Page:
This whirlwind story is subject to our limited perspectives and memories of what was happening around us. Everything happened very quickly and all we really know is that it was an incredible experience and God was good to us. For more back story, see part one. This post may contain affiliate links.
I was exactly 38 weeks pregnant with my fraternal Twins (a girl and a boy) and things were looking good for a regular birth. Baby A was head-down, and my doctor had agreed to turn Baby B (as he and his colleagues had successfully done many times before) immediately after his sister was born.
My labor had progressed well so far and my epidural was in place. The nurse verified that it was just about time to push and let the doctor know I was ready as they arranged to send me to the operating room to push. Delivering in the operating room was hospital policy for twins, just in case of emergency.
For the most part our spirits were high as they wheeled me in. I laughed as I tried unsuccessfully to help while they transferred me from the bed onto the flat operating table. Thanks to the epidural, I still couldn’t feel or move the lower half of my body at all.
I laid there as they lifted my feet into loops hanging from the ceiling (a bit different and higher than the normal bed setup). It definitely wasn’t the most comfortable position, but again, thankfully I couldn’t feel much.
They instructed me to try to push and see how close my baby girl was. I tried, but their reactions to my effort showed it wasn’t very impressive. “I’m so numb, I don’t think I remember how to push,” I said. “I think you’ll have to give me some pointers.”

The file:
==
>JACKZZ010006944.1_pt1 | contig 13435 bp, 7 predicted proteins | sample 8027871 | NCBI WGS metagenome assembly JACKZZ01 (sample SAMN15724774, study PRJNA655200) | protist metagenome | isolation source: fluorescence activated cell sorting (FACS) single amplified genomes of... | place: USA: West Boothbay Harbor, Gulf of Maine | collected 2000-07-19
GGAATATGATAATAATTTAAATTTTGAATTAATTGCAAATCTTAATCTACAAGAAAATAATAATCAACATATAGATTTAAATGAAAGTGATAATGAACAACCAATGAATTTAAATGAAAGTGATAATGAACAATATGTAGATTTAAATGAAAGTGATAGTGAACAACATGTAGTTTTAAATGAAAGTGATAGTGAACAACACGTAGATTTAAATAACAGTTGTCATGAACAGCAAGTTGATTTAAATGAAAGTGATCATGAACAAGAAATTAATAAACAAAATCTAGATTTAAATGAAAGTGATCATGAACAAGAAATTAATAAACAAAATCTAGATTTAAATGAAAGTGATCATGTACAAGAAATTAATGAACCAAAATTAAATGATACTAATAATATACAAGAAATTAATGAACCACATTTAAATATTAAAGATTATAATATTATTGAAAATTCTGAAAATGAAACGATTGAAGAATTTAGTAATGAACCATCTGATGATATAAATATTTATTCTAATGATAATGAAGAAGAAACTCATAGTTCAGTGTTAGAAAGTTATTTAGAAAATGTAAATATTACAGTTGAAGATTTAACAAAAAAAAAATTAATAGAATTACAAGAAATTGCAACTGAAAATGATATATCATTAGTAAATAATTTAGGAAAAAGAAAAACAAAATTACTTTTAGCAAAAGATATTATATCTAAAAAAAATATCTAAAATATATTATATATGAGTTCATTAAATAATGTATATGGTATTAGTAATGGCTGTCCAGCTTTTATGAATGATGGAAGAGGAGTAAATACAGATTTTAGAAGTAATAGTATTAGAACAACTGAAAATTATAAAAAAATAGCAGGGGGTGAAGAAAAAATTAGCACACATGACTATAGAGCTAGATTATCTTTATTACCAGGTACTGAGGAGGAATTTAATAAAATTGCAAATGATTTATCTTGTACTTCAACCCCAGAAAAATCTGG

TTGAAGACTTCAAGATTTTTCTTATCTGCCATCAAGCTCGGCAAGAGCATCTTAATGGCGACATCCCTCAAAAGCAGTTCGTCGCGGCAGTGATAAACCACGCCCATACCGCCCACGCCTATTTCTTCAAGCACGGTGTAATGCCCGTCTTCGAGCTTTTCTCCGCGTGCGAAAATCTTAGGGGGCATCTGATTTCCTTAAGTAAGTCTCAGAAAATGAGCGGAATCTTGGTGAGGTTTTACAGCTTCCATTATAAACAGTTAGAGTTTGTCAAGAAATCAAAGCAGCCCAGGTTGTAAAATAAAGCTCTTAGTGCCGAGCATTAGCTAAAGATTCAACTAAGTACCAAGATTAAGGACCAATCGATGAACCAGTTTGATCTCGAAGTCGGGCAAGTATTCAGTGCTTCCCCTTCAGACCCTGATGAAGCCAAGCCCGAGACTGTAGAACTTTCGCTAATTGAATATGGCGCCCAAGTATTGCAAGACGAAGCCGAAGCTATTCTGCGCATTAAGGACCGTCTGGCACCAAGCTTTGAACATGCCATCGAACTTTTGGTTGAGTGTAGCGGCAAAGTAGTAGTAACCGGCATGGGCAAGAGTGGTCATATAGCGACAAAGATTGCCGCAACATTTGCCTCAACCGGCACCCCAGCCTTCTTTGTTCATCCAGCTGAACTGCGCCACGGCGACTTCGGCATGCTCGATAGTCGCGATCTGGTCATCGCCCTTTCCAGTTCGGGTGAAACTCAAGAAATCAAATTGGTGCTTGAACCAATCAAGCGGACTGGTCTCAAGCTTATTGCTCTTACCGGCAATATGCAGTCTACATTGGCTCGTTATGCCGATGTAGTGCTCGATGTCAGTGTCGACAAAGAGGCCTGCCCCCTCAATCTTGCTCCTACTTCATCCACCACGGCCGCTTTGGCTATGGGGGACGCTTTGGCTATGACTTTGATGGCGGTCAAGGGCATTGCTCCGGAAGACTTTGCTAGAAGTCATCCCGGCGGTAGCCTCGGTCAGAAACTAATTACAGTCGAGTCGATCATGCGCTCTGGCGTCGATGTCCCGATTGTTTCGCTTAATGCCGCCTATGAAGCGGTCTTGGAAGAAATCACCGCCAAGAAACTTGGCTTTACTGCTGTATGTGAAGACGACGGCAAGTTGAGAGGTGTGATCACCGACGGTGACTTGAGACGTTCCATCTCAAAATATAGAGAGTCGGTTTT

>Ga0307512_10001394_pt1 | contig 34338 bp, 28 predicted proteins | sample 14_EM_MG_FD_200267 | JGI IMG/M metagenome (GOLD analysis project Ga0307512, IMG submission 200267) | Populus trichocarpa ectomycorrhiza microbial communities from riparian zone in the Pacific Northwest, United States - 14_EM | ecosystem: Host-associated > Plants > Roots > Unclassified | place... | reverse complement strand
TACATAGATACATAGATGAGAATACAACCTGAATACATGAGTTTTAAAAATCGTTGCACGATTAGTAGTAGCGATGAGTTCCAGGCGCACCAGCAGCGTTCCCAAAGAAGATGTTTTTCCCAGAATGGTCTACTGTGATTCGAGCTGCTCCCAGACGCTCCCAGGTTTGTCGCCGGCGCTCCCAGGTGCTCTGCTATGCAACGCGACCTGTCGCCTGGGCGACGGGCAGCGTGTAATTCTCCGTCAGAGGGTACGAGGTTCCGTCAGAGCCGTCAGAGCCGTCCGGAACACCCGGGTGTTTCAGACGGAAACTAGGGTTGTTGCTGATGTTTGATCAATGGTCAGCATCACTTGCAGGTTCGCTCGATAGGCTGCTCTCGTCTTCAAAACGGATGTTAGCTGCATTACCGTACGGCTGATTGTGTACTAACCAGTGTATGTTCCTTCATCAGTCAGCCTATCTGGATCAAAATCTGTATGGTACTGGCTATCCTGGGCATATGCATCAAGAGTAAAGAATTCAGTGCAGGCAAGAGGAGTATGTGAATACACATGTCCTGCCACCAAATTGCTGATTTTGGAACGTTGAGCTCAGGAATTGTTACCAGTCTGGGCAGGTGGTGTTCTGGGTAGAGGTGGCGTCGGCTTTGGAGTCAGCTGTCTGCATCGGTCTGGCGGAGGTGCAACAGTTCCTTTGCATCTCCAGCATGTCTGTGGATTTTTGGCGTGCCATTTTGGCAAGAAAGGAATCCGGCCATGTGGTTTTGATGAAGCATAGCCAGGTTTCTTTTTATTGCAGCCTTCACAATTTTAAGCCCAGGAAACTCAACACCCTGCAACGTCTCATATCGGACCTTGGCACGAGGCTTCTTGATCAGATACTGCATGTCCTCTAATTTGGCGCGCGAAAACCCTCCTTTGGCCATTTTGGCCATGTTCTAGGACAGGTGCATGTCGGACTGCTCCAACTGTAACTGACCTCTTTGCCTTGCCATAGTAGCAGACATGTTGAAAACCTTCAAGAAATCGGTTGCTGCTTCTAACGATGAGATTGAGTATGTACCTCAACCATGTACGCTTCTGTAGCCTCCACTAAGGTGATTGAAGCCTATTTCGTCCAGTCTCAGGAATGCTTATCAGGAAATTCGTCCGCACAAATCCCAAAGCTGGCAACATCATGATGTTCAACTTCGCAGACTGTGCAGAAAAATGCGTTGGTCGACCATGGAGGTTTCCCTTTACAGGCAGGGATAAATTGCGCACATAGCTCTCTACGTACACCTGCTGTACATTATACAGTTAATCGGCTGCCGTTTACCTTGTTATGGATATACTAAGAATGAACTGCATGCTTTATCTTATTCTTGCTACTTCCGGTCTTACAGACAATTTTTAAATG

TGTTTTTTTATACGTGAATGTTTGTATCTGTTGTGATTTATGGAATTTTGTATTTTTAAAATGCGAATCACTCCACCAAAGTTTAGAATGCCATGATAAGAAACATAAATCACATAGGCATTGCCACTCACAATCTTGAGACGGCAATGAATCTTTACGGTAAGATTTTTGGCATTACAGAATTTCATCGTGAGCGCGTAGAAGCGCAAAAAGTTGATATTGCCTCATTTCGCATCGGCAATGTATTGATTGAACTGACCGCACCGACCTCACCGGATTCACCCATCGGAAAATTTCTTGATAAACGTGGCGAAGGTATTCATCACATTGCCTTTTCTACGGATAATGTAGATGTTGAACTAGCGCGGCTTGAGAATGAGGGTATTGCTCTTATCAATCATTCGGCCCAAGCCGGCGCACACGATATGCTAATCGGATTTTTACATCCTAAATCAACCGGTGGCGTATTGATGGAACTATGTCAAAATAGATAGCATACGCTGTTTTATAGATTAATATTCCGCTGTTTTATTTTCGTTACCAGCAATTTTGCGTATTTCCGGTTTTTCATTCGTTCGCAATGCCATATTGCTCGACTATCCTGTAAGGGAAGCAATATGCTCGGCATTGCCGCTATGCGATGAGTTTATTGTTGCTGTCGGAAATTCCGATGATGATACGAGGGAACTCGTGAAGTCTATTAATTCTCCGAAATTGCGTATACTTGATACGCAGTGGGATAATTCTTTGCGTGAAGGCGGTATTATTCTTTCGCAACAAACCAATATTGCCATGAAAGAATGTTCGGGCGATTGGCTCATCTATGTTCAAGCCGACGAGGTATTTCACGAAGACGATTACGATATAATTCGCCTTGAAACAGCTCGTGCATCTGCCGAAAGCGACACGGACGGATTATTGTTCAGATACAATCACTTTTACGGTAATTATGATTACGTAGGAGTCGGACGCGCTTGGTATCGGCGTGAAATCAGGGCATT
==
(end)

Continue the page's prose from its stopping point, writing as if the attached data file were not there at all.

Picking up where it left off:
With the nurse’s tips I tried again. “Oh, there we go!” She exclaimed this time. “That was a good one, you’re actually pretty close!” I anticipated meeting my daughter in a few more pushes, as I had with my older son, but suddenly, there was a bustle and everything stopped.
“An emergency patient is coming in an ambulance,” I heard. The other mother was not as far along as I was, but was bleeding and needed the operating room, possibly for an emergency delivery. There was a second operating room available, but only one anesthesiologist present, so he had to leave me and go to the other patient.
“My patient is ready to deliver, are we really just going to tell her to stop?! This is unacceptable.” My doctor was frustrated and wanted to continue, but it was against hospital policy to do it without an anesthesiologist. I didn’t mind since I couldn’t feel much anyway, and it sounded like the other woman was in greater need.